Putting purpose before profit. The end of the Friedman doctrine?
Daniel Bentley, 18 April 2019
Ever since Adam Smith warned that the managers of the joint-stock company could not be expected to ‘watch over it with the same anxious vigilance’ as an owner, the accountability of directors to shareholders has taxed the minds of economists and investors. The corporation has evolved somewhat since the 18th century but concerns about the misalignment of interests between a firm’s shareholders and those employed to run it have never gone away.
But what if the separation of ownership and management is not the great weakness of the corporation, but in fact its strength? This is the contention of Professor Colin Mayer, of the Saïd Business School at Oxford, who wants to remodel the idea of the corporation so that it is better equipped to meet the challenges we face in the 21st century.
In his recent book, Prosperity: Better Business Makes the Greater Good, he argues that the obsessive focus on shareholder value should be abandoned and replaced with a model in which commitment to the purpose of the company becomes the overriding objective of its activities. The profits derived for the benefit of shareholders should be largely incidental to that purpose.
This is a wholesale rejection of Milton Friedman’s edict that the ‘one and only social responsibility of business [is] to use its resources and engage in activities designed to increase its profits so long as it stays within the rules of the game’. It is a rejection that Mayer is quite explicit about, arguing that not only is the Friedman doctrine not the law of nature many today take it for, but that it actually lies at the heart of many of the difficulties we now face:
‘If it ever deserved to have its time, the Friedman doctrine has had it. It is not the business paradigm of the twenty-first century, and as long as we continue to believe it to be so, the greater will be the damage it inflicts on our societies, the natural environment, and ourselves. Few social science theories are both so significant and misconceived as to threaten our existence but that is precisely what the Friedman doctrine is doing in the twenty-first century.’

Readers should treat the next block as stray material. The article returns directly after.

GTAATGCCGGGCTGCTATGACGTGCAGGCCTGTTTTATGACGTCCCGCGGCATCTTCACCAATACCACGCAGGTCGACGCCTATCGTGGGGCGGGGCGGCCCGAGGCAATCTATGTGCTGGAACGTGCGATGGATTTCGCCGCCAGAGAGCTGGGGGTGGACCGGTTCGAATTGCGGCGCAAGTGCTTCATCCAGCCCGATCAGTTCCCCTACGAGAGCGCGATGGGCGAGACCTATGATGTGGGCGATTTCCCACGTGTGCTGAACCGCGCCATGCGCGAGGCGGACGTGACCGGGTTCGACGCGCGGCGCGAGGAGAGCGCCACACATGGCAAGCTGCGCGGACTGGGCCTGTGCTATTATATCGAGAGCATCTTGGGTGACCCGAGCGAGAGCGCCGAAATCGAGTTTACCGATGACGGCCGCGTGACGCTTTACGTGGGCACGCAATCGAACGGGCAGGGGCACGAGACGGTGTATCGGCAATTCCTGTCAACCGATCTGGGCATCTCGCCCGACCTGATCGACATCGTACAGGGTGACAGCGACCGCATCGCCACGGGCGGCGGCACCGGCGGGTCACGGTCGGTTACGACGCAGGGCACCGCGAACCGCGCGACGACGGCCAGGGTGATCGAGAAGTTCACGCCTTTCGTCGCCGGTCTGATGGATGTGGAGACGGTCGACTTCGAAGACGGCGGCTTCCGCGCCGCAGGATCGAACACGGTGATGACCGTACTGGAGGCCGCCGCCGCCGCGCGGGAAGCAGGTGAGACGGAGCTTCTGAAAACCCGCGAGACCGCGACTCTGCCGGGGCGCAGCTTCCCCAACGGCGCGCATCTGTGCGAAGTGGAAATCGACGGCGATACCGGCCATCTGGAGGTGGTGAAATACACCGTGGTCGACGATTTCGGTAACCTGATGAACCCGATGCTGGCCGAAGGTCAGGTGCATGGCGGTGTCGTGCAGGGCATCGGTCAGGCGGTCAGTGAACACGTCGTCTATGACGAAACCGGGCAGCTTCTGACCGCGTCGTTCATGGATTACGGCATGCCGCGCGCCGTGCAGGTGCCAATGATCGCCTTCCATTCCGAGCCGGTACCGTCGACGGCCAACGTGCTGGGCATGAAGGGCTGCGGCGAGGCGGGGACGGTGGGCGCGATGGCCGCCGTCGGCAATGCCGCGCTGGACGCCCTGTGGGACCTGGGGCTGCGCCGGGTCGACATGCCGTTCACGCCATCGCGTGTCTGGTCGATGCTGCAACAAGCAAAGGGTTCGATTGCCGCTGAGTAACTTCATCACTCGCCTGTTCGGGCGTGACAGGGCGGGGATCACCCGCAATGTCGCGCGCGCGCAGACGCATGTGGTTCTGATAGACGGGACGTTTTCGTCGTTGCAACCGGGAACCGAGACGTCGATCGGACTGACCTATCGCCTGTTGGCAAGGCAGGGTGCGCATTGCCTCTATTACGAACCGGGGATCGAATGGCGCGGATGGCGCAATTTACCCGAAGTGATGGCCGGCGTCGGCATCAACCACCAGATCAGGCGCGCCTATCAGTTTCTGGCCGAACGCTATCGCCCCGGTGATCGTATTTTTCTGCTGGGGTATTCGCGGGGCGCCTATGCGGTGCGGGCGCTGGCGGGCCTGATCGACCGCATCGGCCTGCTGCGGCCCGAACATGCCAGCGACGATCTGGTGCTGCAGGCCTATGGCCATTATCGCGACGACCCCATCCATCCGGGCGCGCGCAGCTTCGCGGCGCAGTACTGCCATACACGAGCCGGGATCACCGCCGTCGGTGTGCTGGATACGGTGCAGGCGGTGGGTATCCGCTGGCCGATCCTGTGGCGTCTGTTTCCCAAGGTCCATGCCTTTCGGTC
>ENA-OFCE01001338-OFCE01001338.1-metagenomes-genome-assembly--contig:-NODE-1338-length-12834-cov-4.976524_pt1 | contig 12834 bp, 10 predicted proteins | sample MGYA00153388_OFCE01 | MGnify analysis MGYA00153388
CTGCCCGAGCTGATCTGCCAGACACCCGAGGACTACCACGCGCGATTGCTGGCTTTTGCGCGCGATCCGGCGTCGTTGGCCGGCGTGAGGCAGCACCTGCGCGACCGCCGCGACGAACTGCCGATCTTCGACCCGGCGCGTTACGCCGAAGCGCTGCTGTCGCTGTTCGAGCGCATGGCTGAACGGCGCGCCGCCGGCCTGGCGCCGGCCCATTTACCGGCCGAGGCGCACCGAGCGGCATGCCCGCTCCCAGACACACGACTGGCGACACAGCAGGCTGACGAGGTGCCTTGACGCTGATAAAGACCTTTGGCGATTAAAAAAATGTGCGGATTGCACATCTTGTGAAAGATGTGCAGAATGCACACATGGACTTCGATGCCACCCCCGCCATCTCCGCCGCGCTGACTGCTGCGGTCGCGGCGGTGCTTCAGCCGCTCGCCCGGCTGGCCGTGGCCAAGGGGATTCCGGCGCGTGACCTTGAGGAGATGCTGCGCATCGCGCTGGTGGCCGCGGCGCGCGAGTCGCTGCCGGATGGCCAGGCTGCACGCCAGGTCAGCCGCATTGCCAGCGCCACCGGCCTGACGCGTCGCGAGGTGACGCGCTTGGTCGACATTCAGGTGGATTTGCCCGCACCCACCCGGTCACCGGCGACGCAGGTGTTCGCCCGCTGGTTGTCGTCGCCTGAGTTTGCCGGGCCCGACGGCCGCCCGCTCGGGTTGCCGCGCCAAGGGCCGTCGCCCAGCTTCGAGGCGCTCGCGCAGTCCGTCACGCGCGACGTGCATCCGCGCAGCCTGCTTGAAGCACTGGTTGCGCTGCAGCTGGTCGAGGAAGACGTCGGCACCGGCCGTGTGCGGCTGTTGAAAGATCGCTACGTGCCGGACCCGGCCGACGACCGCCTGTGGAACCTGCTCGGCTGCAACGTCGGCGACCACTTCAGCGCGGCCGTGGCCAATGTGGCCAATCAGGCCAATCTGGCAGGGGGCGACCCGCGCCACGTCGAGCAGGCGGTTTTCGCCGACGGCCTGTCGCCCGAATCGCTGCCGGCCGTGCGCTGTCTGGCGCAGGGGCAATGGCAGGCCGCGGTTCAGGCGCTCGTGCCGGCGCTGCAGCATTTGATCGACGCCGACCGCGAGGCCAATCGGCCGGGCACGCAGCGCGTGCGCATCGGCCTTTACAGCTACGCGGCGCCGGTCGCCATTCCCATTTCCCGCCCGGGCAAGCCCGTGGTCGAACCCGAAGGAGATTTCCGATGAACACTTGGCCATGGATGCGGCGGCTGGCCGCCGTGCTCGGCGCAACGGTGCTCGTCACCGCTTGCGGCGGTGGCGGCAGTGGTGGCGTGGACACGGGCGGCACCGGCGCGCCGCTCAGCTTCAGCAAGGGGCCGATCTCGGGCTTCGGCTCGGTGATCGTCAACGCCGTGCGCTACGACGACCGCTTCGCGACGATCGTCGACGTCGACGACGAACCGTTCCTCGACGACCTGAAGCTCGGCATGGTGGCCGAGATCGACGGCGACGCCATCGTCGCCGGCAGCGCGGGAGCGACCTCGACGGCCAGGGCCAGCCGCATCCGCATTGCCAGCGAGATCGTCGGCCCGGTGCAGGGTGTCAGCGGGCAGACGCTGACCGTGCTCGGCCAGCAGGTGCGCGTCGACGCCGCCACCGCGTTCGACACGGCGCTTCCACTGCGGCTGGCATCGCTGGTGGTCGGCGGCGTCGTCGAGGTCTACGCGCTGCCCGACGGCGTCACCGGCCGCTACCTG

The assumption behind shareholder maximization is that it is the shareholders who hold all the risk, having invested their capital for an indeterminate return, whereas everybody else – the employees, the customers, the suppliers, the creditors, etc – are protected by contracts. But this is clearly not true in practice. Contracts are not forever, nor are they infinitely enforceable, nor do they preclude harms inflicted on the wider community if we think of, say, pollution or bank bailouts. The impacts of decisions made by firms ripple out across society, and yet the assets of those firms have been built on the back of investments by every section of that society, as well as the advantages of incorporation including limited liability.
It is not unreasonable, but necessary, to embed the legal status of the firm in its stated public purpose and reconfigure corporate governance – via remuneration, performance measurement, voting rights, board composition, and so on – around the pursuit of that purpose. Then the business of business becomes to address the problems and challenges we face as a society, with profits the by-product – rather that profits being the focus, and problem-solving the incidental by-product.
If that sounds idealistic, recall that the corporation was from its beginnings a public agent, licensed by the Crown with purposes aligned with the national interest – the establishment of trade and empire. Still today some of the most successful corporations in the world are run by industrial foundations and trusts – such as Bosch and Tata – who hold them true to their founders’ purposes, principles and values, while mostly reinvesting profits and devoting surpluses to charity.
Ethical investing is surging in popularity, supported by a perception (at least) that longer-term profits are more not less likely to come from firms whose activities are compatible with evolving standards of acceptability in the court of public opinion. Could anything other than the pure pursuit of profit be backed by investors more widely, though? Perhaps times are changing.
At a Civitas seminar this week Mayer quoted Larry Fink, chief executive of the world’s biggest fund manager BlackRock, who wrote in his most recent annual letter to CEOs that purpose and profits were ‘inextricably linked’: ‘Purpose is not a mere tagline or marketing campaign; it is a company’s fundamental reason for being – what it does every day to create value for its stakeholders. Purpose is not the sole pursuit of profits but the animating force for achieving them.’